VIEQUES, PR – Although consumers may perceive video content as being no different than traditional linear television programming, programmers and providers should try to look at things across a comprehensive ecosystem. The key word is “try.”
This not to say that a common sales and measurement currency is in sight and, in fact, it seems that more pieces are constantly being added to the puzzle, according to Kristin Dolan, the CEO of data and analytics firm 605 and former longtime executive at MVPD giant Cablevision Systems.
“Coming from the business side of it, we still see there’s very specific differences between linear television versus a YouTube view,” Dolan says in this interview at the recent Beet.TV Executive Retreat titled Video Everywhere! The Transformation of Media & Advertising. “But as you watch children and the changing consumption habits of consumers, I don’t know that’s it’s as clearly defined anymore.”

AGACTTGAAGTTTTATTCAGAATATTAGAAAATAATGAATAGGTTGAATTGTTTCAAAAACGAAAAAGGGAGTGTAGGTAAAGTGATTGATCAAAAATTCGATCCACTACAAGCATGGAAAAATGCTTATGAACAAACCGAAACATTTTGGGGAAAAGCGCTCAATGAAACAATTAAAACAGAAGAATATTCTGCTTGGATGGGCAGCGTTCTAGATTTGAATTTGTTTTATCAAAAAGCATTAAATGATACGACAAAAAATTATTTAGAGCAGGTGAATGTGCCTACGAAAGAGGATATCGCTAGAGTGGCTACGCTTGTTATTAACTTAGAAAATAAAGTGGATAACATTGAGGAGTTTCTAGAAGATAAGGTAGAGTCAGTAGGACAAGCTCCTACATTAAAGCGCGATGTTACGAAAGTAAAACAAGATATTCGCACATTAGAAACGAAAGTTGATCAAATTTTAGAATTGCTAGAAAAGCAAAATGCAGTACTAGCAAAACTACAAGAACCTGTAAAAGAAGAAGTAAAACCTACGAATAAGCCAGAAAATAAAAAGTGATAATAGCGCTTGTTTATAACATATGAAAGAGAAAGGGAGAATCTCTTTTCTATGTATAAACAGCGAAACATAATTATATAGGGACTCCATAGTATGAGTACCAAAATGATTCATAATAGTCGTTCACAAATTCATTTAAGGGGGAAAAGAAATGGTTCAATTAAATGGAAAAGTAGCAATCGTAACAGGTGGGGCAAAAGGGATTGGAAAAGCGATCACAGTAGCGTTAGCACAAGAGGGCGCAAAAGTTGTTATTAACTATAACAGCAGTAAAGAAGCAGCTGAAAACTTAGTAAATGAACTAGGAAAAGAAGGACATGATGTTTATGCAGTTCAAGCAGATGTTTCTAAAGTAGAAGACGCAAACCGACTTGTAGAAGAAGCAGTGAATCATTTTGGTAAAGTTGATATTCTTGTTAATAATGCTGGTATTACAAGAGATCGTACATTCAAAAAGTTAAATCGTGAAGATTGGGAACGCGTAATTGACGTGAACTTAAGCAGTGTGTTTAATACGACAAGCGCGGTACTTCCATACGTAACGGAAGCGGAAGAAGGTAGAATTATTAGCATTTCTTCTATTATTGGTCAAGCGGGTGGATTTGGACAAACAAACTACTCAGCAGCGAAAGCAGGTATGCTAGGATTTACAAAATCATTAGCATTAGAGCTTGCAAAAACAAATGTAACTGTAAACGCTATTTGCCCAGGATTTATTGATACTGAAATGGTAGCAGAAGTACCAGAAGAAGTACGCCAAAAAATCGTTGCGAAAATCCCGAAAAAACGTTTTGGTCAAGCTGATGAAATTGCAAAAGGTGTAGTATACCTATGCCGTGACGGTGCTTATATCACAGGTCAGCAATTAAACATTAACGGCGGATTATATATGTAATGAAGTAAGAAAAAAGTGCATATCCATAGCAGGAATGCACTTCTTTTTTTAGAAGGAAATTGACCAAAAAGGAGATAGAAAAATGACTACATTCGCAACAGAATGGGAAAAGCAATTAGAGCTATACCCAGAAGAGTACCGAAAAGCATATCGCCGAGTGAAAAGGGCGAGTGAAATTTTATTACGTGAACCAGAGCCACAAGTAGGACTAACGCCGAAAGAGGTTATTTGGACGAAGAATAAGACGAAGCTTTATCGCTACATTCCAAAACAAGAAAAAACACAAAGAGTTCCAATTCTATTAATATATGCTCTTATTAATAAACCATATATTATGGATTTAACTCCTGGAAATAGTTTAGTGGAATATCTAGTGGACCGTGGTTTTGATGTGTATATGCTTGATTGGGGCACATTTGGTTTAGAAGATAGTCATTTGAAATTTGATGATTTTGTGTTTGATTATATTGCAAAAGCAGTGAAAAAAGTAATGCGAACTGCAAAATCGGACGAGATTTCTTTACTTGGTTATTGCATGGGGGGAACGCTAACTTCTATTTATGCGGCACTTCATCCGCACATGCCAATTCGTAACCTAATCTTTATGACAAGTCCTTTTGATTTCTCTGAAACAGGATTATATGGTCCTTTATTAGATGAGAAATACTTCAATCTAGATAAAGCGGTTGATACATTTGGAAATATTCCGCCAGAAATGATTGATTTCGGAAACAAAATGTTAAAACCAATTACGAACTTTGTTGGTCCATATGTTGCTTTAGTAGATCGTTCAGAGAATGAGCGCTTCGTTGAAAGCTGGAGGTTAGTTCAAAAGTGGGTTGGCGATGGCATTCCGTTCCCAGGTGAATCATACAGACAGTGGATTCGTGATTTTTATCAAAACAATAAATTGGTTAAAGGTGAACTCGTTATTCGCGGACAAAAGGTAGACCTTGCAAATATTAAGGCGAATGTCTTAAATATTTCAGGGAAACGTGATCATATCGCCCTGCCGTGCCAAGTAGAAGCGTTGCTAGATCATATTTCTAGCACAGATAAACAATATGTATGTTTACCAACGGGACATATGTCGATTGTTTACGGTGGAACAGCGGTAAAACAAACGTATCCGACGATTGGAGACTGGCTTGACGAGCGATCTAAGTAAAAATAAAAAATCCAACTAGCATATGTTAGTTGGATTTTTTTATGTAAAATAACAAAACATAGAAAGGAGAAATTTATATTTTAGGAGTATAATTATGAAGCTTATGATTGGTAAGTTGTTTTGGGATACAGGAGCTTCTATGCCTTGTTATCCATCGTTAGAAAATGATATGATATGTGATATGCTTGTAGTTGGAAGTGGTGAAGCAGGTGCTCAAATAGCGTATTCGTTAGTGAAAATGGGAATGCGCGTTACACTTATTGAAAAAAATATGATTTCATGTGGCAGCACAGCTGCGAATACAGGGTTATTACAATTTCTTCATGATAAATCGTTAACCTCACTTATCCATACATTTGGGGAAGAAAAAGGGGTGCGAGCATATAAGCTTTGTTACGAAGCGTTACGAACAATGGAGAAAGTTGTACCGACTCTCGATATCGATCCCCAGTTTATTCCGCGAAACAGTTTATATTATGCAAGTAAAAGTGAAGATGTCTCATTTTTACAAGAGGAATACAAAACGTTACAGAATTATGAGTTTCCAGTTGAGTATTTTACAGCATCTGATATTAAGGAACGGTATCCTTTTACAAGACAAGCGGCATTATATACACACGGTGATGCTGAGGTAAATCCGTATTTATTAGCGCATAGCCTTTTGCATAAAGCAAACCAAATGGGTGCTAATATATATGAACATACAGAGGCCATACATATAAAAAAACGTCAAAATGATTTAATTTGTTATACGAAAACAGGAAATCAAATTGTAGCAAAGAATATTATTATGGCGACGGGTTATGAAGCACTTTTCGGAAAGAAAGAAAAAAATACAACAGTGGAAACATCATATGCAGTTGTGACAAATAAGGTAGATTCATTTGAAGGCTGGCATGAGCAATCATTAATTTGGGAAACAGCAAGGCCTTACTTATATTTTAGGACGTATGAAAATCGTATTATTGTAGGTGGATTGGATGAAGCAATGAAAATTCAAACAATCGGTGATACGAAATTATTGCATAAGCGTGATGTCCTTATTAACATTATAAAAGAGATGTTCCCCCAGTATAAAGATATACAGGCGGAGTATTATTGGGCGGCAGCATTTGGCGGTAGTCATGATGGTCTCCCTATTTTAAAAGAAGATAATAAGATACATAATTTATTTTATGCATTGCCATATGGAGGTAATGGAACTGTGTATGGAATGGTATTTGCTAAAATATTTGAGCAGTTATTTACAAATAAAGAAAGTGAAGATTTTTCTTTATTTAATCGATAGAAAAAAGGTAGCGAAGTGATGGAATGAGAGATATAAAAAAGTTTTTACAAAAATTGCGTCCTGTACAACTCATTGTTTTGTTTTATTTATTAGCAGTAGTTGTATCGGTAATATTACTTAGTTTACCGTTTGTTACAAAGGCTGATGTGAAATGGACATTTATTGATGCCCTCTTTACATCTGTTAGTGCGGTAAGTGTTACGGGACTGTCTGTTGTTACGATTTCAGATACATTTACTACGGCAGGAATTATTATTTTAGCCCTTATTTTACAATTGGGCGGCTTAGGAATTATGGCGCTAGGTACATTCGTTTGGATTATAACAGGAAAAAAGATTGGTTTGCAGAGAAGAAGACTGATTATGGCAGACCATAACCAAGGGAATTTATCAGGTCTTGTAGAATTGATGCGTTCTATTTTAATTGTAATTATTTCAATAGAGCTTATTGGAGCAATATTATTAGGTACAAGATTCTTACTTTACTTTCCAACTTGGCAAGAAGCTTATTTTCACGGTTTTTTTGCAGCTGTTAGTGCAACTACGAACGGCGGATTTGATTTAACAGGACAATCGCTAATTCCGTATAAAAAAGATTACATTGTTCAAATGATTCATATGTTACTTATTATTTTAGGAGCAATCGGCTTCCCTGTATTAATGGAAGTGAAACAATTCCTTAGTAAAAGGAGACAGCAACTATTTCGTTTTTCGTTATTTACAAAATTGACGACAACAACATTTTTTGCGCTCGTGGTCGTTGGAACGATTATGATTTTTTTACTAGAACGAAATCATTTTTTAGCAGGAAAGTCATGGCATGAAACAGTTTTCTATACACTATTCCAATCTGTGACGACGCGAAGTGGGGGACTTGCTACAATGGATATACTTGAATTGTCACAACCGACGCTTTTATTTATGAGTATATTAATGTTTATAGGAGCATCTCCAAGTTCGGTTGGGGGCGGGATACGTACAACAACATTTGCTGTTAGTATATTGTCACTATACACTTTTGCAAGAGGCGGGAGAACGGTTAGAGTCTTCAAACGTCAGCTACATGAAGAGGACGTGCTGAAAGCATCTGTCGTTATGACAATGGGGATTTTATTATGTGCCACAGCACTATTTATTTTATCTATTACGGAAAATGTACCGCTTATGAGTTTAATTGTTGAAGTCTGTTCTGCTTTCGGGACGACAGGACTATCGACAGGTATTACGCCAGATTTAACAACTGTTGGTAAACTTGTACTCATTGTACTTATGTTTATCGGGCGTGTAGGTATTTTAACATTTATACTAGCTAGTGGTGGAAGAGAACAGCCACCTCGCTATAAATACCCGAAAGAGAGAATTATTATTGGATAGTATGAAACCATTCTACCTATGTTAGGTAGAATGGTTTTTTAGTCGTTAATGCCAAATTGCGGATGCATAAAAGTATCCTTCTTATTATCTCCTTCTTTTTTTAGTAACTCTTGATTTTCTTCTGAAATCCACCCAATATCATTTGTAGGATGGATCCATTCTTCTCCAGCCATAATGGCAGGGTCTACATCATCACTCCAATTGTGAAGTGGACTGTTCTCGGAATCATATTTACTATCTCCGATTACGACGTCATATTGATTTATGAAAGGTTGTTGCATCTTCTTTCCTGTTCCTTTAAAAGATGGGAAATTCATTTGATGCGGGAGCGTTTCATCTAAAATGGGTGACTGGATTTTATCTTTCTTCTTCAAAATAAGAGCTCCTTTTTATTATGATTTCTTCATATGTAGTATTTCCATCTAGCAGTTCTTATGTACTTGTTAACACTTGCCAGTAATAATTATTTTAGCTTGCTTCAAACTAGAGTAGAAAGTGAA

This is because people watch all sorts of video content right alongside traditional serialized content or traditional sports and news. “So I think for the consumer it’s becoming more blurred, but for the industry we have to kind of get there and figure out who we are and what we do,” Dolan says in response to a question from Matt Spiegel of MediaLink.
What’s undisputed is the importance of being able to sell to and measure the impact on an audience at the household level as opposed to census level, “Because of the differences that are occurring in consumption of traditional television along with the insurgence of digital video,” she adds.
Dolan mentions new questions that arise about the potential valuation of things like earned media and sponsorships, where the visibility of an advertiser’s logo within the video stream also needs to be measured. “You have all the pieces but it’s sort of a mishegoss of different things it’s a bit of a mess but it’s all there,” says Dolan, invoking the Yiddish term for craziness.
She also touches on issues like how long cable and satellite TV operators will be able to continue to extract subscription fees from consumers in addition to revenue from affiliates and advertisers when network TV content is no longer as “exclusive” as it once was.